Hey, Look at Me! Why and How to Leverage Imagery in Content Marketing

May 2020

Woman narrowing her field of vision by framing hands around eyes

Getty Images

Here’s the truth: I skip over your online content marketing (blogs, media announcements, videos, knowledge center resources, websites, social media posts and more) when your imagery, or lack of, fails to capture my attention. And, as a career creative director, it’s not a unique response that just I experience; it’s a universal human response. 

People react to and process visual data better than any other type of content. The human brain processes images 60,000 times faster than text, and 90 percent of information transmitted to the brain is visual. In a study, a team of neuroscientists from MIT found that the human brain can process entire images that the eye sees for as little as 13 milliseconds. One of the study’s senior authors, Mary Potter, an MIT professor of brain and cognitive sciences, said in an MIT News article: “The fact that you can do that at these high speeds indicates to us that what vision does is find concepts. That’s what the brain is doing all day long … trying to understand what we’re looking at.”

It’s easier to comprehend the power of a visual compared to a block of copy in the example below. (Try covering up the polygon with your hand and reading the description only and imagining what that text describes.) 

Polygon shape and text describing polygon

So why aren’t marketers prioritizing imagery to capture our interest? 

Marketing managers typically have an education focused on statistics, business, market research, communications and social science fields. They are busy creating strategies that help meet sales objectives, conducting research, evaluating product demand, establishing pricing strategies, identifying a target audience and determining the best channels to reach those buyers. And, many small business owners are tasked with wearing the hat of a marketer in addition to many other roles. Most marketers are comfortable offering audiences written content that is relevant, original, helpful and thought-provoking, but words alone will not advance messaging. It’s the well-executed convergence of concept + words + graphic design + imagery that wins. That takes collaboration with a graphic designer who is best suited to connect the work of wordsmiths and image makers.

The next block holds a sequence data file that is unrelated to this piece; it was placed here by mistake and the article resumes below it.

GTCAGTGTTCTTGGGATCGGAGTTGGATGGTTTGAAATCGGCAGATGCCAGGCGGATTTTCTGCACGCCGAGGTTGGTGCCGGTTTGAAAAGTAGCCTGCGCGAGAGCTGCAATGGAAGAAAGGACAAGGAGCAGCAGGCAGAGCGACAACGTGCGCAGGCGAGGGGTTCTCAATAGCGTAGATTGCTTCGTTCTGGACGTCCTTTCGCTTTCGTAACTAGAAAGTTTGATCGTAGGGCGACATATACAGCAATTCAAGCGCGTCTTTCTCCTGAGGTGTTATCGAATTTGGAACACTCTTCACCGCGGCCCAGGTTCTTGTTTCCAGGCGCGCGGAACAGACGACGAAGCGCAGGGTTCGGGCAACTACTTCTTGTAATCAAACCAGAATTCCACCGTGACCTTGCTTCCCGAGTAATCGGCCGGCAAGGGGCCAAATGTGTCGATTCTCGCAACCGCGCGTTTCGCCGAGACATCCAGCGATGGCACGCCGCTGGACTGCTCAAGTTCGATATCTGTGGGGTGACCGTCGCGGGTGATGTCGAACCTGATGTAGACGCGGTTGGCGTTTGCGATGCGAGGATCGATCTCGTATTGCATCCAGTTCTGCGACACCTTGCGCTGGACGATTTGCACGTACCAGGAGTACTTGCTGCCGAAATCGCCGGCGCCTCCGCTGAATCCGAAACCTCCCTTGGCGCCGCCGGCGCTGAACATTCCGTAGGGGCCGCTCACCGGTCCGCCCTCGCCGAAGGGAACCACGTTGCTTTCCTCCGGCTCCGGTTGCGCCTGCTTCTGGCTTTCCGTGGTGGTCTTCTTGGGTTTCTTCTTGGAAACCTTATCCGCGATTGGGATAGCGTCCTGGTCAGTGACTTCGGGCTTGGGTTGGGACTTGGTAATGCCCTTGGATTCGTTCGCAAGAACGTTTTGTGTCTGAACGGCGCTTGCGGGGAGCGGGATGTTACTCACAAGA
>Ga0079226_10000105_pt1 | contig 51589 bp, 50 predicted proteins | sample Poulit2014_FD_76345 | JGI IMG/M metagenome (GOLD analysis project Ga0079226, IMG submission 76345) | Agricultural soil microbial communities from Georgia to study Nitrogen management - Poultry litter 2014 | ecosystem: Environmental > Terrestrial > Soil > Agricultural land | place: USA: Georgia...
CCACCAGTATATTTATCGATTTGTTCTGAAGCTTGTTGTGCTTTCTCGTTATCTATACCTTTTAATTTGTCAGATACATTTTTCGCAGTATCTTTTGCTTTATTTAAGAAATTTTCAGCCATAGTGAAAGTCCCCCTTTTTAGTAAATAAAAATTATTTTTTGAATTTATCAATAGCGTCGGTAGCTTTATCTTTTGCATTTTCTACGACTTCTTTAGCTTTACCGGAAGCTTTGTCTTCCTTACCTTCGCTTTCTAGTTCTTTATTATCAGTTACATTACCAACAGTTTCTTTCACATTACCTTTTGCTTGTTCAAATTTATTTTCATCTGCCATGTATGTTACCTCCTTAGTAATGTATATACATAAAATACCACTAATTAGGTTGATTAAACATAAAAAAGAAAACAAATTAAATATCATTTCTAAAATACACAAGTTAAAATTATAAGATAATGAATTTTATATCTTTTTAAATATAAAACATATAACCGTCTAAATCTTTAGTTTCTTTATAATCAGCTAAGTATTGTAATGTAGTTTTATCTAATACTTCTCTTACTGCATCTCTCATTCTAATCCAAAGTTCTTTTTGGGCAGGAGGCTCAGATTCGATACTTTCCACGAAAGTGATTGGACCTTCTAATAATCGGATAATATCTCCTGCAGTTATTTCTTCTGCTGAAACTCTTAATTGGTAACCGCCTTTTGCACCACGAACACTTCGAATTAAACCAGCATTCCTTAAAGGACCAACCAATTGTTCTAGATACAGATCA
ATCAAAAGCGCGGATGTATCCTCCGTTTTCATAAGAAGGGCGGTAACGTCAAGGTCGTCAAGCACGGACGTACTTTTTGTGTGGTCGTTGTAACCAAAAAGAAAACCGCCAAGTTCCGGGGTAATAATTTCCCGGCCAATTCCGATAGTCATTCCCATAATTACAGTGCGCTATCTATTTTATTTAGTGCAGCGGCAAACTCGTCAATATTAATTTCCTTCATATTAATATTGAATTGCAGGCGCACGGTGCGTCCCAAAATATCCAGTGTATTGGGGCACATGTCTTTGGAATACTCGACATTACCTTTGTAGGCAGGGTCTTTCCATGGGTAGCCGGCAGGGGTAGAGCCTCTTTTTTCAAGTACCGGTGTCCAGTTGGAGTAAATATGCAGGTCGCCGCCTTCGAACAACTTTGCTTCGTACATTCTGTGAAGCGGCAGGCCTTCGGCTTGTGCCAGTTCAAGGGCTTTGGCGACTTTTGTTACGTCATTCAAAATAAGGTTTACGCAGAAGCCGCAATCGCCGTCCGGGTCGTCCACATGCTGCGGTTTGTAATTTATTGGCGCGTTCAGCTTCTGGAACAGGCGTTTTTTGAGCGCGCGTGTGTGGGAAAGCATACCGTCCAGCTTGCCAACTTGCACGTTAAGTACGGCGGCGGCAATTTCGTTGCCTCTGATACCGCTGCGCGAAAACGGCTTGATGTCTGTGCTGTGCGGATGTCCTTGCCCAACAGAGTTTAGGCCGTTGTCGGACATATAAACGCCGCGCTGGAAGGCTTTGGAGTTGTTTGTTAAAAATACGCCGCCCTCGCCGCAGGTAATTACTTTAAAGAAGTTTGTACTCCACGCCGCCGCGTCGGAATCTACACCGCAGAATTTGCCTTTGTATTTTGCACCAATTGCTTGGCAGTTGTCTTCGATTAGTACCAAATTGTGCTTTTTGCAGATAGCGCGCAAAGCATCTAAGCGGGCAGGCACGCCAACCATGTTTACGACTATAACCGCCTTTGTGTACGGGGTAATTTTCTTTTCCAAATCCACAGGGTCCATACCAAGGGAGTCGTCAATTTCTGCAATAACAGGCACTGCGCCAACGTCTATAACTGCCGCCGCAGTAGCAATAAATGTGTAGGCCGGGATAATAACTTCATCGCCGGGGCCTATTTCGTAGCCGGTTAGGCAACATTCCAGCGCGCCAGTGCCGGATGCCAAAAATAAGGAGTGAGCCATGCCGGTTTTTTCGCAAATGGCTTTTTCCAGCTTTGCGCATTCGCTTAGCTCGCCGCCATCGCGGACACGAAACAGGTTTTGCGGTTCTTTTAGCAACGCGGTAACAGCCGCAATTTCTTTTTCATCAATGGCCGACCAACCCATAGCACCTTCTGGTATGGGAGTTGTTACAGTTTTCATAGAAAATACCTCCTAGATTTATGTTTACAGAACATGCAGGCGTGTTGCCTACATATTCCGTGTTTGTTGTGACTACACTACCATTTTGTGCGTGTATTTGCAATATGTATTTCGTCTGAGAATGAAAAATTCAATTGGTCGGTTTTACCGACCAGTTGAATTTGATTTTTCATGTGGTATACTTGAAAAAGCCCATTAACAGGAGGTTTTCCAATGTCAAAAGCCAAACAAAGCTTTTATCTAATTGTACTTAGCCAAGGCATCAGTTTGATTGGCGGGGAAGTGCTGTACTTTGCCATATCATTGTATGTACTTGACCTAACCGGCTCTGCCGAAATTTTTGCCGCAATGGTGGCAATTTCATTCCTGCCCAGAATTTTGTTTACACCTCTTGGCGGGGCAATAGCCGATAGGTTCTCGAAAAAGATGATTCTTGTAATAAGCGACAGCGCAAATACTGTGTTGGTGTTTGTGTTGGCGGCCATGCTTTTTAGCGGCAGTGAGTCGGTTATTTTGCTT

I’ve had the privilege of working with top photographers and illustrators, but fret not … it is possible to use stock imagery with impact when budget is a concern.

Here are some tips to help you leverage the power of visuals to make your content stickier, enable speed, improve comprehension and trigger emotion … told using the visuals pictured below. 

Graphic design samples that use imagery

  1. The illustration of the woman holding chaos at bay while looking toward the sun evokes relatable emotions. I received lots of feedback with people commenting on how this captured their mental state in the early stages of the pandemic. 
  2. Stock art is not a dirty word! Get creative with it by cropping it tight, converting to black and white, using tints … and marry it to your concept and copy.
  3. Integrate all of your elements (concept, copy, imagery, space, color) to work together. Never just slap on an image or a headline.
  4. Conveying concepts are at the core of successful messaging. Collaborate with your team and be willing to change copy or imagery for best results.
  5. Resist using too much copy … bold graphic interpretations have impact. 
  6. Some imagery can take a back seat but support the concept. 

Unlock this essential tool of using well-paired visuals with copy to enhance the potential of your content marketing to better meet your business goals.

Thank you for reading this.

—Maureen Joyce

Image credits (top to bottom, left to right): Robert Neubecker, Getty Images, Jonathan Reinfurt, John Kuczala (Nos. 4 and 5), Robert Pizzo. Designs: Twirling Tiger Media.